Philippines: Communist Guerrillas Abduct Soldiers from Army Base

Philippine troops ride on their truck on their way to the frontline in the outskirts of Marawi on the southern island of Mindanao on June 28, 2017. Islamist militants occupying parts of a southern Philippine city used a water route to bring in ammunition and evacuate wounded fighters, helping them …

Communist rebels abducted two soldiers and at least a dozen militiamen and stole firearms from an army base in the southern Philippines on Wednesday.

The rebels kidnapped the hostages during a pre-dawn attack on an army patrol base near Sibagat town in Agusan del Sur province. Military Chief of Staff Gen. Benjamin Madrigal, Jr., said that government forces were in the process of tracking town 80 rebels from the New People’s Army, a communist guerrilla organization that has led insurgencies around the country for over half a century.

The current wave of attacks comes as the group prepares to celebrate the 50th anniversary of the Communist Party of the Philippines. The Communists typically celebrate these milestones with attacks.

The latest attacks are likely to infuriate President Rodrigo Duterte, who recently gave up on Norway-brokered peace talks with the NPA. On Tuesday, he confirmed he would no longer accept NPA rebels who surrender to the government.

“I don’t think it’s a good idea to push through with the peace talks,” Duterte said in a speech. “I do not consider them revolutionary. They are just plain bandits and that is the way we should treat them.”

“If the time comes that I get fed up with this, I will no longer accept those who will surrender,” he continued. “No more surrenders because you are a cruel and brutal people.”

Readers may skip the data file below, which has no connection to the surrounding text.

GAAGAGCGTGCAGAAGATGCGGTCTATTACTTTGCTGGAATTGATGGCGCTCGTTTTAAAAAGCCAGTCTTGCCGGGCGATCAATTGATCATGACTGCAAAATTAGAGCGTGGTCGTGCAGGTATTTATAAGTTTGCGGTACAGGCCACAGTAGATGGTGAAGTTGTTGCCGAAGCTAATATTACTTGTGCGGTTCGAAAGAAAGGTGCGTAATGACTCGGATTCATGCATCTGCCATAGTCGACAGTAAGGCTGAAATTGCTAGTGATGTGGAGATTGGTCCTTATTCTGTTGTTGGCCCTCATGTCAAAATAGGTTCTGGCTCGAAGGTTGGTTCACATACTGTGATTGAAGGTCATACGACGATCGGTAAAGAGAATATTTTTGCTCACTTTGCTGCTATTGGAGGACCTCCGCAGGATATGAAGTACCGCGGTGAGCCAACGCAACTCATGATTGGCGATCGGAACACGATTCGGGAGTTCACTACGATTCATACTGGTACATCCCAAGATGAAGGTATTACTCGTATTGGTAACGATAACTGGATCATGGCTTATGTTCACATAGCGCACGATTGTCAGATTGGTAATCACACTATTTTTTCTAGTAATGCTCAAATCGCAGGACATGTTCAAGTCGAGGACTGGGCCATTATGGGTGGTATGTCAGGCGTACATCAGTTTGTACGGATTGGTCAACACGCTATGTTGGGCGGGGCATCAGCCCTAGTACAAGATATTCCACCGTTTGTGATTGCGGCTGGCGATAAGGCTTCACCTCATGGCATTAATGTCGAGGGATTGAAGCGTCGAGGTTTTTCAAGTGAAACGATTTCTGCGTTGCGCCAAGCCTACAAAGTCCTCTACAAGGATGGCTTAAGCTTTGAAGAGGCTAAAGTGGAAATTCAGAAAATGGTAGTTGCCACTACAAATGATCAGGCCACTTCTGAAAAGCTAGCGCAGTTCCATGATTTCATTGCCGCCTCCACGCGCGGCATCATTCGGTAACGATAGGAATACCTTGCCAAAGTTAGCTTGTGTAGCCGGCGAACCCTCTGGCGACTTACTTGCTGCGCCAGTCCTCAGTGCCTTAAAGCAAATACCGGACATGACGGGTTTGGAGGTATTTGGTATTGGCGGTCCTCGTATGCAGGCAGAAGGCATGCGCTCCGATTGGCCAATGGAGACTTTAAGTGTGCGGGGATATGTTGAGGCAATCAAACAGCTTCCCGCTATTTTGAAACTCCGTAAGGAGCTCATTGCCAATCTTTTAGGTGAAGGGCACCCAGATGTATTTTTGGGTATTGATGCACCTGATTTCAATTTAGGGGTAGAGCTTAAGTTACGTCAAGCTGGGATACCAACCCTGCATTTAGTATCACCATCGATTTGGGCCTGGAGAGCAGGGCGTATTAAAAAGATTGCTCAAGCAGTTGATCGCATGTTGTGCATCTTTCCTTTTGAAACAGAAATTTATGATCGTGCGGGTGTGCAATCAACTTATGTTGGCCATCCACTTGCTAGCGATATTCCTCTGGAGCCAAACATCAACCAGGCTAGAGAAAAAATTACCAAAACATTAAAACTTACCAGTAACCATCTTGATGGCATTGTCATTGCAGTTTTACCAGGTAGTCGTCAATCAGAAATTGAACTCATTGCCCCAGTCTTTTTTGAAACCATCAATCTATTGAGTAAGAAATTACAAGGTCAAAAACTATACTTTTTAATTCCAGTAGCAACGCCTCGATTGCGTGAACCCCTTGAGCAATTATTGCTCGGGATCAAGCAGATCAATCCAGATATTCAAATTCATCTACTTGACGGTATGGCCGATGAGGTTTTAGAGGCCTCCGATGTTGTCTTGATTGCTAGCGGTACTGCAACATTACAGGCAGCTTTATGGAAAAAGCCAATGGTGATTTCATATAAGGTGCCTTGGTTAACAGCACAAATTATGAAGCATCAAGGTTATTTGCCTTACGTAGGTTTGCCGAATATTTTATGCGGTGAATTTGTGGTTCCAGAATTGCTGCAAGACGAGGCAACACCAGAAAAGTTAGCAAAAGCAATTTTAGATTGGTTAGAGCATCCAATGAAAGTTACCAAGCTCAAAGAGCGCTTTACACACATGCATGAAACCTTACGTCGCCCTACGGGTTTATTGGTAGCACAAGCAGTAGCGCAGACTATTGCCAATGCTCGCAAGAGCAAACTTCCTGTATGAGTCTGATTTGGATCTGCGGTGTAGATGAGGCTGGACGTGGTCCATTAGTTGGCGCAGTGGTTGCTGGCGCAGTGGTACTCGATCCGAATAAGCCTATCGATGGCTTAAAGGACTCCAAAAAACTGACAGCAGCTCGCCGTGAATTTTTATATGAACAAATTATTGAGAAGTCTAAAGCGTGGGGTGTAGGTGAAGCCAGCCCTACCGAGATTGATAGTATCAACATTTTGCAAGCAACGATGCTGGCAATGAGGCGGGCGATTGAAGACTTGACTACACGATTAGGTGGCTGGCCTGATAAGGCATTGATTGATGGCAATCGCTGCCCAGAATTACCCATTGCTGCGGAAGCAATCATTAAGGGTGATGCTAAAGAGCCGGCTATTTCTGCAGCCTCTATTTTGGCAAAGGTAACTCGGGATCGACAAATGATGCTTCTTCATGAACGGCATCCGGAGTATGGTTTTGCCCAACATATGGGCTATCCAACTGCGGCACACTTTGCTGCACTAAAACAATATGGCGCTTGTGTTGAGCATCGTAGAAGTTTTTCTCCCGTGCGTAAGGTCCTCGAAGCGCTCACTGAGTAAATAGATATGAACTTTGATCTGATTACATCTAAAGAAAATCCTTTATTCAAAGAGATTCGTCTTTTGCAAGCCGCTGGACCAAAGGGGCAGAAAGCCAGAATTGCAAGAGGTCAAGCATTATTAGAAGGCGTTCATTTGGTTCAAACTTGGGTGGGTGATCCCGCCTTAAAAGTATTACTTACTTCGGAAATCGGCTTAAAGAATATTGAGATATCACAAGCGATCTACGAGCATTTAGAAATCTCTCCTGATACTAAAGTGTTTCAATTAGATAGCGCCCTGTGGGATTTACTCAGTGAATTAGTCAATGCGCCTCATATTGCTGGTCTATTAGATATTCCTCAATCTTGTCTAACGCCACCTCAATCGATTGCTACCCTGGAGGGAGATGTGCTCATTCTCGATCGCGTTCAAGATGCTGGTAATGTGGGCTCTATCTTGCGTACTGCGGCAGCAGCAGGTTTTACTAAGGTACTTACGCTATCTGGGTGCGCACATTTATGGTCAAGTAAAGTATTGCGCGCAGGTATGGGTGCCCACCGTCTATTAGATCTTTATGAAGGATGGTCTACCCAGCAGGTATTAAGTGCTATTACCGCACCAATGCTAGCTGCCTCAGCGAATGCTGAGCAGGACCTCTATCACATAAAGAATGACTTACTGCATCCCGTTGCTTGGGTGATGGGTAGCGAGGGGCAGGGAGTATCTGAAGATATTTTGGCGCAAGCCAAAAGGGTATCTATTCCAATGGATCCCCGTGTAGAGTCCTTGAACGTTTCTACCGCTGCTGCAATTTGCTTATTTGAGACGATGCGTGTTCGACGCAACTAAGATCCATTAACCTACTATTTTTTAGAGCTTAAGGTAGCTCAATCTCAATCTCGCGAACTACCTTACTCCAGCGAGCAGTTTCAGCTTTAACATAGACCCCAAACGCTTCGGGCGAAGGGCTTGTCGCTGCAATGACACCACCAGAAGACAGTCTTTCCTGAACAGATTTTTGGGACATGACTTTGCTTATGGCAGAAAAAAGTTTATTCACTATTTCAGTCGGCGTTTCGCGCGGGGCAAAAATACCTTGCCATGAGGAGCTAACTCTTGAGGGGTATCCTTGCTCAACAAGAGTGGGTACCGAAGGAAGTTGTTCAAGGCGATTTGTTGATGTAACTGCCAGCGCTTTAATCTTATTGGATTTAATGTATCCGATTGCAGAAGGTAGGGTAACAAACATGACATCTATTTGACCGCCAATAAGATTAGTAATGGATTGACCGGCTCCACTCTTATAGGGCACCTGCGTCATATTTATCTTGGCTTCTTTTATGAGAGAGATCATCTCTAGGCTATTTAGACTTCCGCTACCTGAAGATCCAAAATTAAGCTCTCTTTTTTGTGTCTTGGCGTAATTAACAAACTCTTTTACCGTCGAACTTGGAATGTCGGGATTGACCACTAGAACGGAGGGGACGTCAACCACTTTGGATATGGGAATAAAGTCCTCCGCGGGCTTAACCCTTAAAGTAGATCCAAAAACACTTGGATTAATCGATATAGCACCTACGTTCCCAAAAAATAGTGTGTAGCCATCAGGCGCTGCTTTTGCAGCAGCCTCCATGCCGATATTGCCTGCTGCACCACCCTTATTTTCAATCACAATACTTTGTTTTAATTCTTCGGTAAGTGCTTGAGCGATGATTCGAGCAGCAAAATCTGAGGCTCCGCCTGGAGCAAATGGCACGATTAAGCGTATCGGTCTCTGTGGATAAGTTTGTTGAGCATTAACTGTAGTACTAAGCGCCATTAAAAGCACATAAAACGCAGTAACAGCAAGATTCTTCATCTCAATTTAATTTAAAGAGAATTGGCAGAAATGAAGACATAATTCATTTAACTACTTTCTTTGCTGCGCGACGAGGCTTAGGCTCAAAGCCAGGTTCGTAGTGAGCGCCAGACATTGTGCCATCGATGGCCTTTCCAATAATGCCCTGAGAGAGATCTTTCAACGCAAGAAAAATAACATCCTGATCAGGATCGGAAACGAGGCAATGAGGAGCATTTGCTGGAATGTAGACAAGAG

Instead, Duterte suggested moving tribal communities, who are the most common victims of the violence, to a secure zone and arming them to help defend themselves.

“I will hamlet them,” Duterte said. “You natives won’t be able to say that you’re being imprisoned. But I will make a secure place for you that will be your territory for the meantime. I will be the one to decide whether you’ll be given arms. No one else will be able to enter. You will be the ones who will guard it.”

After coming to power in 2016, Duterte opened peace talks with the NPA, a U.S.-designated terrorist organization, with the aim of bringing an end to the violence that has plagued the country’s impoverished countryside since 1969 in one of Asia’s longest-running communist insurgencies. According to estimates, the violence has led to around 40,000 combatant and civilians deaths, while also undermining the country’s overall security and economic development.

Repeated attacks on military personnel led to a breakdown in talks. Duterte opted instead to wage a brutal campaign against the group as part of his wider security crackdown.

This year, Duterte offered to pay a $500 bounty for every Communist insurgent killed in remarks that were heavily condemned by human rights groups. He has also encouraged government troops to shoot female insurgents in the vagina, a tactic he claims would render the women “useless.”

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